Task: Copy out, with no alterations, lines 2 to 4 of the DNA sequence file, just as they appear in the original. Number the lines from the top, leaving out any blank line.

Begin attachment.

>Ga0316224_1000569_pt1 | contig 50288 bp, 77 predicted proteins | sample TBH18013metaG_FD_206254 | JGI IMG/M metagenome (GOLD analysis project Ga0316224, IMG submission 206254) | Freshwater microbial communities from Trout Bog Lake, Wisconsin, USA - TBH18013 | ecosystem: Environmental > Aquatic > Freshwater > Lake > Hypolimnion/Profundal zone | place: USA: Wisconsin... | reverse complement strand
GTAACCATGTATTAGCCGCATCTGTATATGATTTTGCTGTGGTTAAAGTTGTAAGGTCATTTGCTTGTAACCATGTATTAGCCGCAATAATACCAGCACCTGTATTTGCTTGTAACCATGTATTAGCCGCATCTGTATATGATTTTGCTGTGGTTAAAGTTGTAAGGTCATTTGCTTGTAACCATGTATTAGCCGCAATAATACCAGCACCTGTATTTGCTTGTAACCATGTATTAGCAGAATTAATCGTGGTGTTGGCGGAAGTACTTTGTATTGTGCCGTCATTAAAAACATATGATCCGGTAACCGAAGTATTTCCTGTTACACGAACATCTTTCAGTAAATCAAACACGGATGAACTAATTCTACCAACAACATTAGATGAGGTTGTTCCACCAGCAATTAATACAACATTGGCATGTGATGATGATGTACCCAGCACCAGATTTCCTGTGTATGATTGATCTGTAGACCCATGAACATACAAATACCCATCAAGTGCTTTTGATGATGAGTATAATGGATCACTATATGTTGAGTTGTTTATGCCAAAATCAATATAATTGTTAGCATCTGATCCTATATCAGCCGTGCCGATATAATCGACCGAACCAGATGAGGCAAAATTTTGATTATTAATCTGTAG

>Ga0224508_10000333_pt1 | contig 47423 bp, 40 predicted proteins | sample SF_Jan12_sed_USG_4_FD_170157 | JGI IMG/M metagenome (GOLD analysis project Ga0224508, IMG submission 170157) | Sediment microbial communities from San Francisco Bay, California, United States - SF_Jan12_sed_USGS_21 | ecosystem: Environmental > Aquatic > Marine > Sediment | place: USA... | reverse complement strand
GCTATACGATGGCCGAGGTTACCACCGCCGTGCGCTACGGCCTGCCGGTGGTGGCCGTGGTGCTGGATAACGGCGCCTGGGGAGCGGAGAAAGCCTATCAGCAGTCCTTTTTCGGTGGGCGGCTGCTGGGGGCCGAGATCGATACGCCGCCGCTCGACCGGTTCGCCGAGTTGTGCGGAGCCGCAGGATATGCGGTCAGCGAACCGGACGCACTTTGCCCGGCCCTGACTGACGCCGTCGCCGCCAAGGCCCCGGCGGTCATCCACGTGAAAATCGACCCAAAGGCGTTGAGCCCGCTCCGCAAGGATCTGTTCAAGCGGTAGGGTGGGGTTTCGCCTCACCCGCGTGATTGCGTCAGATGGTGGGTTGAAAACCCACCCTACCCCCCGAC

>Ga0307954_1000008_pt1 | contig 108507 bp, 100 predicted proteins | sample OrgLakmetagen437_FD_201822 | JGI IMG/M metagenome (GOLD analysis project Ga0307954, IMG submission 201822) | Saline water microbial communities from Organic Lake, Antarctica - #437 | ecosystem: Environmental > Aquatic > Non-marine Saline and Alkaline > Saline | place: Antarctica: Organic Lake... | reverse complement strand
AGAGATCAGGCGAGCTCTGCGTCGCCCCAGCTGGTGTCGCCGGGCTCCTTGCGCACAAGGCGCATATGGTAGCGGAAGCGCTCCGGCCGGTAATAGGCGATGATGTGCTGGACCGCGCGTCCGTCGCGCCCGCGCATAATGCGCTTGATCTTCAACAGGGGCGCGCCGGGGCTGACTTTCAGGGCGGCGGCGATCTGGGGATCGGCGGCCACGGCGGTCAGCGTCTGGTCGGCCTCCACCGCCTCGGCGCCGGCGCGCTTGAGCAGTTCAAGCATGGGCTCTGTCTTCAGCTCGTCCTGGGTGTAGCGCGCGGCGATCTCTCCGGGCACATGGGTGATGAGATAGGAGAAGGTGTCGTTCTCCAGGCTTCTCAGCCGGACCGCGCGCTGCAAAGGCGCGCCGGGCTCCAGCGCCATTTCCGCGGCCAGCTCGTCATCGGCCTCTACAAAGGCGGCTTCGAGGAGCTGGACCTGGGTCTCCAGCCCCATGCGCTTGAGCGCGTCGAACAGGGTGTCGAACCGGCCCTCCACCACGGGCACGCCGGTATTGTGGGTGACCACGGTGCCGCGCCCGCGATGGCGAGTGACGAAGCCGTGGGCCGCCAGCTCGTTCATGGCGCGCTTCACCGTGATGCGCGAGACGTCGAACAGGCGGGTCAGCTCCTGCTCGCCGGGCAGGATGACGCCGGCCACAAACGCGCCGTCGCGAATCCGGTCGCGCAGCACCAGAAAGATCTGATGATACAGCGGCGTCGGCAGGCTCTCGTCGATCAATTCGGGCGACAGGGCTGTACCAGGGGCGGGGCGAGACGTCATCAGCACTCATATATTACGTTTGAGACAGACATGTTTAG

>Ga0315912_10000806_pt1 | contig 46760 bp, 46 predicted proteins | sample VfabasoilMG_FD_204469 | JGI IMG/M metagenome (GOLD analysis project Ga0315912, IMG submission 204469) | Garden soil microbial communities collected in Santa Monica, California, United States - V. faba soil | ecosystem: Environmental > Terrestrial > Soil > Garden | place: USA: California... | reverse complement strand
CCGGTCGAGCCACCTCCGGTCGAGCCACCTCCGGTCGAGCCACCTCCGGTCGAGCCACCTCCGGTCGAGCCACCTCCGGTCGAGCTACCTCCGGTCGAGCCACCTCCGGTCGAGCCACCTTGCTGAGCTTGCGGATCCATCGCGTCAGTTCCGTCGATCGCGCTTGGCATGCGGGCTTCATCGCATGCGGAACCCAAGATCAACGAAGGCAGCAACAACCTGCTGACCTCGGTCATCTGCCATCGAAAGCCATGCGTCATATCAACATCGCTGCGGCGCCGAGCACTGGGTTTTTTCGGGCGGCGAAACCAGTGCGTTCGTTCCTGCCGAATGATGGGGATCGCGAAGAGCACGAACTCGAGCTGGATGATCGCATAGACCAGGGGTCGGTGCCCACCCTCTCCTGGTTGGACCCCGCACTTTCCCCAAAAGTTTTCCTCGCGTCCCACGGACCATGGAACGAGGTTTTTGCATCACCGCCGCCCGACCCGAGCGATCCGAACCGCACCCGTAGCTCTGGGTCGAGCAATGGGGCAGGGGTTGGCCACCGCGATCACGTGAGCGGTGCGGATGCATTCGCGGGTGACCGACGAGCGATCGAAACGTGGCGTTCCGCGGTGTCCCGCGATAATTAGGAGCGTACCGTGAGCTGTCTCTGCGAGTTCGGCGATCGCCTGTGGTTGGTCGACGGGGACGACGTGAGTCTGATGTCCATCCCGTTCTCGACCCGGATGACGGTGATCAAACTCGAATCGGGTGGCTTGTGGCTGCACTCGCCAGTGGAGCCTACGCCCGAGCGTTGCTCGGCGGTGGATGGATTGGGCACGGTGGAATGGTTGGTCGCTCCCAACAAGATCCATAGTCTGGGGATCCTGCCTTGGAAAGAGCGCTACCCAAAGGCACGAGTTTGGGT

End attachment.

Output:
GTAACCATGTATTAGCCGCATCTGTATATGATTTTGCTGTGGTTAAAGTTGTAAGGTCATTTGCTTGTAACCATGTATTAGCCGCAATAATACCAGCACCTGTATTTGCTTGTAACCATGTATTAGCCGCATCTGTATATGATTTTGCTGTGGTTAAAGTTGTAAGGTCATTTGCTTGTAACCATGTATTAGCCGCAATAATACCAGCACCTGTATTTGCTTGTAACCATGTATTAGCAGAATTAATCGTGGTGTTGGCGGAAGTACTTTGTATTGTGCCGTCATTAAAAACATATGATCCGGTAACCGAAGTATTTCCTGTTACACGAACATCTTTCAGTAAATCAAACACGGATGAACTAATTCTACCAACAACATTAGATGAGGTTGTTCCACCAGCAATTAATACAACATTGGCATGTGATGATGATGTACCCAGCACCAGATTTCCTGTGTATGATTGATCTGTAGACCCATGAACATACAAATACCCATCAAGTGCTTTTGATGATGAGTATAATGGATCACTATATGTTGAGTTGTTTATGCCAAAATCAATATAATTGTTAGCATCTGATCCTATATCAGCCGTGCCGATATAATCGACCGAACCAGATGAGGCAAAATTTTGATTATTAATCTGTAG

>Ga0224508_10000333_pt1 | contig 47423 bp, 40 predicted proteins | sample SF_Jan12_sed_USG_4_FD_170157 | JGI IMG/M metagenome (GOLD analysis project Ga0224508, IMG submission 170157) | Sediment microbial communities from San Francisco Bay, California, United States - SF_Jan12_sed_USGS_21 | ecosystem: Environmental > Aquatic > Marine > Sediment | place: USA... | reverse complement strand
GCTATACGATGGCCGAGGTTACCACCGCCGTGCGCTACGGCCTGCCGGTGGTGGCCGTGGTGCTGGATAACGGCGCCTGGGGAGCGGAGAAAGCCTATCAGCAGTCCTTTTTCGGTGGGCGGCTGCTGGGGGCCGAGATCGATACGCCGCCGCTCGACCGGTTCGCCGAGTTGTGCGGAGCCGCAGGATATGCGGTCAGCGAACCGGACGCACTTTGCCCGGCCCTGACTGACGCCGTCGCCGCCAAGGCCCCGGCGGTCATCCACGTGAAAATCGACCCAAAGGCGTTGAGCCCGCTCCGCAAGGATCTGTTCAAGCGGTAGGGTGGGGTTTCGCCTCACCCGCGTGATTGCGTCAGATGGTGGGTTGAAAACCCACCCTACCCCCCGAC